What you need to know about the Stop & Shop strike

The Quincy-based grocery chain is trying to keep things "business as usual" during the work stoppage. Union leaders want customers to take their business elsewhere.

BOSTON, MA  - April 11, 2019: - Stop and Shop employee Luis Medina holds a strike placard while waving to traffic outside the the Stop and Shop on Freeport St. in Dorchester,  Boston, MA on April 10, 2019. (Craig F. Walker/Globe Staff)  section: Metro reporter:
Stop & Shop employee Luis Medina holds a strike placard while waving to traffic Thursday outside the grocery store in Dorchester. –Craig F. Walker / The Boston Globe

At 1 p.m. Thursday, more than 31,000 Stop & Shop workers across New England walked off the job.

“We are officially out on strike,” Jeff Bollen, the president of United Food and Commercial Workers Local 1445, one of the five local unions representing the Quincy-based grocery chain’s New England workers, said in a video message.

The work stoppage Thursday comes after nearly three months of negotiations between the company and UFCW leaders failed to produce an agreement on a new work contract. Stop & Shop’s contract with the union officially expired on Feb. 23, and the two sides have remained divided over wage levels, take-home pay, and retirement benefits.

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As workers begin picketing outside the stores, union leaders are asking Stop & Shop customers to help them apply pressure on the company — by taking their business elsewhere.

“We’re asking you to help us out, and shop some place until the strike is over,” Bollen said Thursday. “Please support these hard workers who wait on you every day when you come into those Stop & Shops. We’ve gotten tremendous support from you so far, and we would appreciate future support during this dispute, just until the dispute is over, then you’re welcome to come back.”

According to its website, Stop & Shop has 134 locations in Massachusetts, 92 in Connecticut, and 27 in Rhode Island — roughly a 21 percent share of the region’s food retail market. The company has noted that it is the only large grocery chain in New England with a fully-unionized store workforce.

“We are disappointed that the UFCW chose to order a work stoppage in an attempt to disrupt service at our stores,” Stop & Shop said in a statement Thursday in response to the strike, adding that it has “contingency plans in place to minimize disruption.”

Those plans include deploying the company’s corporate personnel, as well as temporary replacement workers, to keep stores open.

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However, a number of stores were forced to temporarily close in the immediate aftermath of the strike Thursday afternoon, “to ensure the safety of our customers and associates,” according to Stop & Shop spokeswoman Jen Brogan. However, Brogan said the company was working “as quickly as possible” to reopen them. A number of Boston-area Stop & Shop locations — including in Boston’s South Bay, Brookline, East Somerville, Malden and both stores in Quincy — reopened Thursday afternoon after briefly closing.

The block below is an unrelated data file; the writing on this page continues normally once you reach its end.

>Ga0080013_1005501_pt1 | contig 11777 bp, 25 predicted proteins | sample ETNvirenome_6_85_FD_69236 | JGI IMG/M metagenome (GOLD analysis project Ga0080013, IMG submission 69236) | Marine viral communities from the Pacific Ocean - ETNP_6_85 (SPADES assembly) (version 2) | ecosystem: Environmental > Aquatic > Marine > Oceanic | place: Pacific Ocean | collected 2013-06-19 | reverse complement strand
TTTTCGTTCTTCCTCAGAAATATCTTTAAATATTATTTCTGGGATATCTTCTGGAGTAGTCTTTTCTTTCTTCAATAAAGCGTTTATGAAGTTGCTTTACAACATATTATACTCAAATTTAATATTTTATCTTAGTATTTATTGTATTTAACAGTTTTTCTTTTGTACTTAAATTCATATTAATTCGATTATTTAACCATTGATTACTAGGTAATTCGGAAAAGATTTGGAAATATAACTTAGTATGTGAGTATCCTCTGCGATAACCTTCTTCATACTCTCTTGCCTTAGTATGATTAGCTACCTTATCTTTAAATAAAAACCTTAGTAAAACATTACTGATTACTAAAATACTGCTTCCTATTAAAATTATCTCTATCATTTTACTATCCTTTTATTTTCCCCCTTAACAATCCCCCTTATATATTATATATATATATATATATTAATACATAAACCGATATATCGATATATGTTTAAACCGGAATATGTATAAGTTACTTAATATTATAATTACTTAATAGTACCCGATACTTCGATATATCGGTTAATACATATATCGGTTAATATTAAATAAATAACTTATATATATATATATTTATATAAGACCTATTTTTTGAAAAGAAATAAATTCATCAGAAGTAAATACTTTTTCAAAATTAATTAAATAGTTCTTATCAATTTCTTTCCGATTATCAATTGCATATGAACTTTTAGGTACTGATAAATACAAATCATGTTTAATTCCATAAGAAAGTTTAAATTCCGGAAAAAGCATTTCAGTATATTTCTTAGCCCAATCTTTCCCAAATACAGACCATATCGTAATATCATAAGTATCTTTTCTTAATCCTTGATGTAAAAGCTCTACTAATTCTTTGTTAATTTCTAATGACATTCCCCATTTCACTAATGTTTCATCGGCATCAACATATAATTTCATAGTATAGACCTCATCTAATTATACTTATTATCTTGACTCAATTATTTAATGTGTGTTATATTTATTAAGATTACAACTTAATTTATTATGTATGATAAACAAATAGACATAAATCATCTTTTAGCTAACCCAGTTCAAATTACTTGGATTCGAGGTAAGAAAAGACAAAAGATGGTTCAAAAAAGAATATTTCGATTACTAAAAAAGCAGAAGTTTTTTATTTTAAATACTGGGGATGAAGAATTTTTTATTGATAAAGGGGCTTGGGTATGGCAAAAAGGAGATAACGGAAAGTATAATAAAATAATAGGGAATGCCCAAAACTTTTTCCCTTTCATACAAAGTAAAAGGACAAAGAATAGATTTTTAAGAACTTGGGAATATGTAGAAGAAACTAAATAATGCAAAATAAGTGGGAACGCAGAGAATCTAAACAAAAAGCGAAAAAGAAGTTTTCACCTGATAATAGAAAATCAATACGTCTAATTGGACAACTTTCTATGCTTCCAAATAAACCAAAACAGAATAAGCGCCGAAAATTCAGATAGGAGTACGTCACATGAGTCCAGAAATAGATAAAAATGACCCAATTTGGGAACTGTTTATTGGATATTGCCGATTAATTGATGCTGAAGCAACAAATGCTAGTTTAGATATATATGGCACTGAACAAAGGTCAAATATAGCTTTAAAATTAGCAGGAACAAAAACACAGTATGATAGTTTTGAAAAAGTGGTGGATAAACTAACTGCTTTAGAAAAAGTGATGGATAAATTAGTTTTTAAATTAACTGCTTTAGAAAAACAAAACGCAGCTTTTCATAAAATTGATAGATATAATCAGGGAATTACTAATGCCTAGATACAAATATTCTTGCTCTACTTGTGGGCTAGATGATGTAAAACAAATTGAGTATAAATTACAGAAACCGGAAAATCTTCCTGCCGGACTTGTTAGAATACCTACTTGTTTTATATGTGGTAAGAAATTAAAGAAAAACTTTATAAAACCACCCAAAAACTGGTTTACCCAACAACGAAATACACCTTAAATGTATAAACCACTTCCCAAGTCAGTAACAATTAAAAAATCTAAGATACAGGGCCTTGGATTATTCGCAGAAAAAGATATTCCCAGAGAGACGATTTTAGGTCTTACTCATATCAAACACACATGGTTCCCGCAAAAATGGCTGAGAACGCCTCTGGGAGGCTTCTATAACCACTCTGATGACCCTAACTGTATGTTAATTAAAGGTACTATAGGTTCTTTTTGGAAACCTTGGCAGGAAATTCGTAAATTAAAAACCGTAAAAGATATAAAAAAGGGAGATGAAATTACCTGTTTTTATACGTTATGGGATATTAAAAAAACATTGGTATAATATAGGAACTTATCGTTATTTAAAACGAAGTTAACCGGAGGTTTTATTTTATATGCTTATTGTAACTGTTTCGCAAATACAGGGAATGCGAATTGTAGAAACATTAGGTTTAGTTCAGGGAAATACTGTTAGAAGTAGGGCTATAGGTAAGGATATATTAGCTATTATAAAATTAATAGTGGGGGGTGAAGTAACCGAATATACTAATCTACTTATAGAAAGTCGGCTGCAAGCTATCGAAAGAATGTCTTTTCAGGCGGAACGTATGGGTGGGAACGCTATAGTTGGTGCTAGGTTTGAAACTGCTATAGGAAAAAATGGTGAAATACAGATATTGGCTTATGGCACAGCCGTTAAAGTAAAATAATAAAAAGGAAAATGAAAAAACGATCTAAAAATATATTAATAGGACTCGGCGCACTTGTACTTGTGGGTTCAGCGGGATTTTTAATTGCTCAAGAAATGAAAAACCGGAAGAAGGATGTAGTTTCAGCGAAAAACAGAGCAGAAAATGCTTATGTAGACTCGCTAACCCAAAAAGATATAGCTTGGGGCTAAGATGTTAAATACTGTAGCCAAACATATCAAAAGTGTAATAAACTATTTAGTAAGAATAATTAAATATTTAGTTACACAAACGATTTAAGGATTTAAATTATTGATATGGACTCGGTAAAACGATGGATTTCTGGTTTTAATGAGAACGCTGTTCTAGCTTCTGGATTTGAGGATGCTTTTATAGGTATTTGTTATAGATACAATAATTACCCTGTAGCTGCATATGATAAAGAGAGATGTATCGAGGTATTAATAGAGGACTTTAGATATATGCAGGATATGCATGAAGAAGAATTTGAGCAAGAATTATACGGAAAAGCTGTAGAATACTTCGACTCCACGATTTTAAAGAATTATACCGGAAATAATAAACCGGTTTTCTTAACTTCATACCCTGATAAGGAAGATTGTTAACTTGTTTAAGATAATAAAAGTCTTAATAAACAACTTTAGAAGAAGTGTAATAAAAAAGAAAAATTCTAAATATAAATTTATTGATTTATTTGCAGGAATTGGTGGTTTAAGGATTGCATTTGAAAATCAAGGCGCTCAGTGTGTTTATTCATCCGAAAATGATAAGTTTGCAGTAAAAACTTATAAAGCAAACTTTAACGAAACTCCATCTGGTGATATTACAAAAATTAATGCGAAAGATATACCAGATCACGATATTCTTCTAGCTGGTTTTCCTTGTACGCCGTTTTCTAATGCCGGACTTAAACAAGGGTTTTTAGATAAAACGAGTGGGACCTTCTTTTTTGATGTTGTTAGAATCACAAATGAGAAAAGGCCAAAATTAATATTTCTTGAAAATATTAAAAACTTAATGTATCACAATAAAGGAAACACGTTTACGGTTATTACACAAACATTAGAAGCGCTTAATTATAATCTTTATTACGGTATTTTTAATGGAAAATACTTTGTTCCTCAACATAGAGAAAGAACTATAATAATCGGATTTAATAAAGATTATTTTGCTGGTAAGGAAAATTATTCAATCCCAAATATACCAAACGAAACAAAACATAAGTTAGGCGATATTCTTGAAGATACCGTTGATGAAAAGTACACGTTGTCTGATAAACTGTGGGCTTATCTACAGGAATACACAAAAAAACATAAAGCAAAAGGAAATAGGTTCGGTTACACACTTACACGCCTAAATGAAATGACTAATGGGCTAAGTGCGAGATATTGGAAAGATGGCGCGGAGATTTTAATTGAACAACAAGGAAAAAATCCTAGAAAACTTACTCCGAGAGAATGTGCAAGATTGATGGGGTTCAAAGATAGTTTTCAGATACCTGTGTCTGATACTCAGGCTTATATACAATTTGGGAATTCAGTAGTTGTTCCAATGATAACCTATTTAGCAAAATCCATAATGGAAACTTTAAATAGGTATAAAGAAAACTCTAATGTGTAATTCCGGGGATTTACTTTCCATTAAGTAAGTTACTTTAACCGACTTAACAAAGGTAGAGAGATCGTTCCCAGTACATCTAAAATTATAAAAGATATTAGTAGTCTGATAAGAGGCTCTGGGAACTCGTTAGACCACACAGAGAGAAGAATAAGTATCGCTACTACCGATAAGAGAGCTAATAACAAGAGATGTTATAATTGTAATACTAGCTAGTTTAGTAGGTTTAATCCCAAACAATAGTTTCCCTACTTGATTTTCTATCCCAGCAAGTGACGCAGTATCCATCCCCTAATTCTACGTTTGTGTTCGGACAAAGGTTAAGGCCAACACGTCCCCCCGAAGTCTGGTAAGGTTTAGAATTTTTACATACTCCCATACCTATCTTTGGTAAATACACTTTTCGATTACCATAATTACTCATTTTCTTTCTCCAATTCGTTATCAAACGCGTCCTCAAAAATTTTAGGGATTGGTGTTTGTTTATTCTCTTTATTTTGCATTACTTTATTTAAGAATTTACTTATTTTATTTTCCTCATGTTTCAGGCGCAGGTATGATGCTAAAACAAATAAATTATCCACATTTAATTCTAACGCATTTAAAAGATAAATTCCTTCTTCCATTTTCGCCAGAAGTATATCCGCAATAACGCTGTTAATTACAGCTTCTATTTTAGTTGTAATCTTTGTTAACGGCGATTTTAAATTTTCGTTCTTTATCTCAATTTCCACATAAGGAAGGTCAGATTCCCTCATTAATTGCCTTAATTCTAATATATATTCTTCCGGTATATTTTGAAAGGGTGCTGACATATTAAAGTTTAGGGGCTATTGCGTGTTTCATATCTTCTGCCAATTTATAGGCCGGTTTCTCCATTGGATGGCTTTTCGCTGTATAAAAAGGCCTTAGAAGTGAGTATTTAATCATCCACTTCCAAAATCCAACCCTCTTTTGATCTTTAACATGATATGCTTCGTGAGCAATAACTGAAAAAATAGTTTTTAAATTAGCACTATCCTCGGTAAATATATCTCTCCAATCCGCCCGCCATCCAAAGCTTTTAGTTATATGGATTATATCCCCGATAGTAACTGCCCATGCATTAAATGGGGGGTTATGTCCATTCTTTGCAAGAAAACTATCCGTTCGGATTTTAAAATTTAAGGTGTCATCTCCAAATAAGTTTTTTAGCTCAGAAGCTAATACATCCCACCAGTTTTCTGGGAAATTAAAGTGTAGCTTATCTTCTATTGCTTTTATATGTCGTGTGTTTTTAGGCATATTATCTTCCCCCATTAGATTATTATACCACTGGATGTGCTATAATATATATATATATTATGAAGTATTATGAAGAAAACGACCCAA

Brogan said the company was hoping to keep it “business as usual” for customers who decide to visit their stores during the dispute.

However, the local Teamsters union, which represents Stop & Shop’s warehouse workers and truck drivers, has also directed its members to honor the strike.

“DO NOT CROSS PICKETLINES,” the union’s social media accounts wrote Thursday afternoon.

Peapod, the online delivery company that partners with Stop & Shop, told customers Thursday that the strike should not affects its services, but would inform them “if for some reason an issue arises.” Peapod is owned by the same parent company as Stop & Shop, Dutch grocery giant Ahold Delhaize.

Stop & Shop officials say they will continue to negotiate in “good faith” with the UFCW and have published their most recent contract proposals to each of the five unions on its website. According to the company, their proposals include “across-the-board” pay increases and continued generous health care and pension benefits.

“The unions proposed a contract that would increase the company’s costs,” Stop & Shop officials said Thursday. “This would make our company less competitive in the mostly non-union New England food retail marketplace.”

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The union has a different view.

They say the company’s latest contract proposal includes “unreasonable wage and benefit cuts” that would diminish customer service. Noting that Ahold Delhaize earned $2 billion in profits last year and approved a 11.1 percent shareholder dividend increase just this week, UFCW leaders say their requests for more are “completely reasonable.”

According to the union, Stop & Shop also plans to reduce the number of cashiers and rely more on self-checkout lanes.

“Protecting health care coverage so you can keep your family healthy, adjusting wages to keep pace with regional cost-of-living increases, and maintaining pension contributions so you can retire with dignity is not too much to ask,” UFCW leaders wrote to members Wednesday. “It is what you have earned and deserve.”